Apple might, at some point, decide to license an OEM version of Mac OS X, carefully, to a limited number of competing manufacturers, but even in that event they'll need more for each installation than they charge for upgrades, say $200-$300 per copy, in part to keep the playing field level for their own hardware, sales of which subsidize the development of the operating system and associated software.

If people really want to vote with their wallets, they should acknowledge the added value represented by Mac OS X and buy a real Mac.

Wednesday, August 19, 2009

Is a Windows netbook a stepping stone to a Mac?

Much has been made of the market share recently scooped up by netbooks, most of which run Windows Vista, but market share can be a deceiving metric. Treating all sales as being equal is how we come by the claim that Apple has a 25% share of the U.S. music market, despite that the transactions it conducts are mainly one song at a time, whereas Apple's competitors mainly sell albums, at 10X to 20X the revenue per transaction.

However, there is one sense in which "a sale is a sale" applies, which is that each netbook sale represents one person paired with one machine, accumulating experience (and perhaps frustration) with the capabilities and limitations of the hardware and the software platform running upon it, neither of which works to the advantage of the other. Aside from being eminently transportable, netbooks are underpowered for a system like Vista, which really wants several times the power of a netbook. For their part, they don't get the opportunity to shine like they might running a more efficient system. The user experiences their netbook constrained by the performance it can manage while supporting Windows, and they experience Windows constrained by the limited hardware.

Also, because netbooks are so inexpensive, the user doesn't have a lot of money tied up in the decision to buy one, so cutting their loses may seem like more of an option than it would had they spent a couple of thousand dollars on a notebook.

The bottom line is that this is a situation likely to produce a new wave of Mac converts, when the users of all those netbooks decide that they've gotten their money's worth out of them, or that they can't afford to keep using a machine that so impedes their own productivity. Having experienced first hand what you get for rock bottom prices, they'll be ready to pay a little more for something better, and many of those who walk through the door of an Apple store to see what Macs are all about will be hooked.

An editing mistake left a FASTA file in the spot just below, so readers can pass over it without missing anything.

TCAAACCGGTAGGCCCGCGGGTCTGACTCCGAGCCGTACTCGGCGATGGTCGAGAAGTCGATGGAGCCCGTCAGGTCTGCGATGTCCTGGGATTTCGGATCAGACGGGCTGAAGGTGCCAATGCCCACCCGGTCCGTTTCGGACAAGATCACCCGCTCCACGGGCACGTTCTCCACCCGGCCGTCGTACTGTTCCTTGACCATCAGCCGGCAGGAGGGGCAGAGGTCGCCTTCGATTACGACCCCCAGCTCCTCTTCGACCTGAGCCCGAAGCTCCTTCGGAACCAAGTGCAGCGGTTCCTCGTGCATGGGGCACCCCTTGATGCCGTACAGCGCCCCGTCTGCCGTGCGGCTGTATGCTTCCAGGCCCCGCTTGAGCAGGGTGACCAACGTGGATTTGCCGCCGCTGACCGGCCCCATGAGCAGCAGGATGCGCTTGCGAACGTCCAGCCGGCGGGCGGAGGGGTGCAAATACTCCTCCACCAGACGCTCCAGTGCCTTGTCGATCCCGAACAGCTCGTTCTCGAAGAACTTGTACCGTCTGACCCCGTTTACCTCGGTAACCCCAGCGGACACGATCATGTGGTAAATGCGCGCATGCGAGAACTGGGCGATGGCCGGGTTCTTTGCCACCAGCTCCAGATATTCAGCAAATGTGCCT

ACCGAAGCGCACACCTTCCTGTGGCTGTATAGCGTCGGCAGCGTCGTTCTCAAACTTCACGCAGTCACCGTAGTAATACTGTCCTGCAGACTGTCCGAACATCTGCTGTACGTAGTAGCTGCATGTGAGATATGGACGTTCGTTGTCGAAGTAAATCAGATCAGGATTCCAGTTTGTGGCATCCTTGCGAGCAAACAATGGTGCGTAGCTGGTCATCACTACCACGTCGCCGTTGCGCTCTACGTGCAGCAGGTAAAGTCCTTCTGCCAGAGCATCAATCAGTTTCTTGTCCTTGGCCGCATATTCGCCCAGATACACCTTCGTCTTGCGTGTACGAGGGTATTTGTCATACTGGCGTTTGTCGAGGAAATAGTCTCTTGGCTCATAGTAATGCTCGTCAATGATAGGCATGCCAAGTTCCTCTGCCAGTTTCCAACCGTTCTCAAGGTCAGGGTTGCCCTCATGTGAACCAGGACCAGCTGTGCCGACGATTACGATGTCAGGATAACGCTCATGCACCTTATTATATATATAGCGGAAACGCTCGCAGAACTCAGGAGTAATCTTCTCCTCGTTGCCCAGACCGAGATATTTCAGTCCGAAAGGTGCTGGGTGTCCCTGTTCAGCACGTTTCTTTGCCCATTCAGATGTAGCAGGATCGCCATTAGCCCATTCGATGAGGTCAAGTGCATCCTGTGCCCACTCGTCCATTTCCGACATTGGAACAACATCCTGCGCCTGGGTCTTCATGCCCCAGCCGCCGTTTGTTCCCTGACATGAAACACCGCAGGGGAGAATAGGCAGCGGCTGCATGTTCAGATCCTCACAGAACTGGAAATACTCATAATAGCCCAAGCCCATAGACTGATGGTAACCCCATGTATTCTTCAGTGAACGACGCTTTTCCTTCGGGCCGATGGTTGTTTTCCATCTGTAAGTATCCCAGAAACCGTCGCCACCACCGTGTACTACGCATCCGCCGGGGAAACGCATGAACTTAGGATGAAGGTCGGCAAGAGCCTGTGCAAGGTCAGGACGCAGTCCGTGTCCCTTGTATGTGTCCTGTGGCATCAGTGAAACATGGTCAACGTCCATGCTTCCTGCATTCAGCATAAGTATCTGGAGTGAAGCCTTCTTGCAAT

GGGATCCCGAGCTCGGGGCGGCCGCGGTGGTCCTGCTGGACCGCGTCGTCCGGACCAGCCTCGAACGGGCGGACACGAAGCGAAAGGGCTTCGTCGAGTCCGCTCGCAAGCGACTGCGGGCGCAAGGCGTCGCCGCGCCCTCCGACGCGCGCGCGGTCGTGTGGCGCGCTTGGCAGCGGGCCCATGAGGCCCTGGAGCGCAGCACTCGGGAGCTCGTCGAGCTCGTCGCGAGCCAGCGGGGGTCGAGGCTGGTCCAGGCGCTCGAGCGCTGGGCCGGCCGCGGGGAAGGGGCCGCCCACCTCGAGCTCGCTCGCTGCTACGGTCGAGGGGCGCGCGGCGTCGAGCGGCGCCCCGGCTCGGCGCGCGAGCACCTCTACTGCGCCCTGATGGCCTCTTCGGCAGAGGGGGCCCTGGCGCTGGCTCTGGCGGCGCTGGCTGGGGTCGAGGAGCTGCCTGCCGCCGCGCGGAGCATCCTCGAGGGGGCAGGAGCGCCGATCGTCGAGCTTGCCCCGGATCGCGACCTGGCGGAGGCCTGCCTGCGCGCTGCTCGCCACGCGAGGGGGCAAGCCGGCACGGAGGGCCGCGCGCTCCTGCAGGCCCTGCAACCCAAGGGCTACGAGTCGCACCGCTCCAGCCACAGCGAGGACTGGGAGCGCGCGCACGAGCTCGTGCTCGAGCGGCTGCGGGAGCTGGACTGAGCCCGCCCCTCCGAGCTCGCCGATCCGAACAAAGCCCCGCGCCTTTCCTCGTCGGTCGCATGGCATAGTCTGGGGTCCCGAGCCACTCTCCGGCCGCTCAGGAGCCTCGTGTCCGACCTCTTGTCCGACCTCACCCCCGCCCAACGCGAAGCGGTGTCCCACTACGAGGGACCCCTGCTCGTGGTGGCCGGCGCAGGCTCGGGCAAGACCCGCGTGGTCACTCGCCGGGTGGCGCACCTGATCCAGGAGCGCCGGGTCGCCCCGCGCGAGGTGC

One thing seems certain, the purchase of a Windows netbook isn't likely to produce the same sort of customer loyalty that the purchase of a MacBook does, and netbook vendors shouldn't count on repeat sales.

Ballmer blusters erroneously

John Gruber of Daring Fireball provides us with a link to this flash from the past, wherein Steve Ballmer proclaimed that there was "no chance that the iPhone is going to get any significant market share. No chance."

"Should I have your shuttle ready?" (Aide to Grand Moff Tarkin in Star Wars Episode IV: A New Hope.)

Saturday, August 15, 2009

District 9

This movie is worth the time, effort, and expense of seeing it, once anyway. I've seen it twice and just might go for a third viewing, while it's still in the theaters. If you need to know what you're getting into first, have a look at the Wikipedia entry.

I will say that the strength of this film has nothing to do with it being a realistic portrayal of what an alien encounter would be like. The aliens, with two exceptions, seem incapable of creating the sort of technology necessary for space flight, or even of operating the space craft on which they arrive; they're quarrelsome and their appetite seems insatiable. You might even decide it's likely they ate most of the officers on the ship in a sort of hunger-driven mutiny.

But if the aliens are implausible, the story which plays out in the context created by their arrival is a gem, beginning with the choice of South Africa as a location, and the choice of an Afrikaner as the lead character who is exposed to a fluid of alien manufacture, with the result that he begins to transform into an alien. It's a vehicle rife with possibilities.

With any luck, there'll be a sequel, in about three years. (By the way, if the producers need ideas for that sequel, I have some...)

Monday, August 10, 2009

on the topic of extraterrestrial visitors

The movie District 9 is due to be released this coming weekend. Maybe I'll have something more to say about that after I've seen it, but for now I just want to talk about why we wouldn't necessarily know if Earth were hosting visitors from elsewhere. I'm not going to bother arguing that such visitations are actually happening, only that our lack of certainty that they are doesn't constitute evidence that they aren't.

Sure, if some incautious aliens were to park a large ship a couple thousand feet above one of our cities, we'd know about that. But a saucer-shaped craft, with curved upper and lower surfaces that met along a fine edge, would be naturally stealthy, even if it weren't coated with radar absorbing material. Park one of those at 80,000 feet or higher, and about all you'd have to worry about would be rockets headed for space, stratospheric balloons, whatever has replaced the SR-71, and the possibility of coming directly between a spy satellite and something on the ground it was imaging. So long as the craft wasn't particularly large or glowing brightly enough to stand out against the sky, the chances of being noticed from the ground would be pretty slim.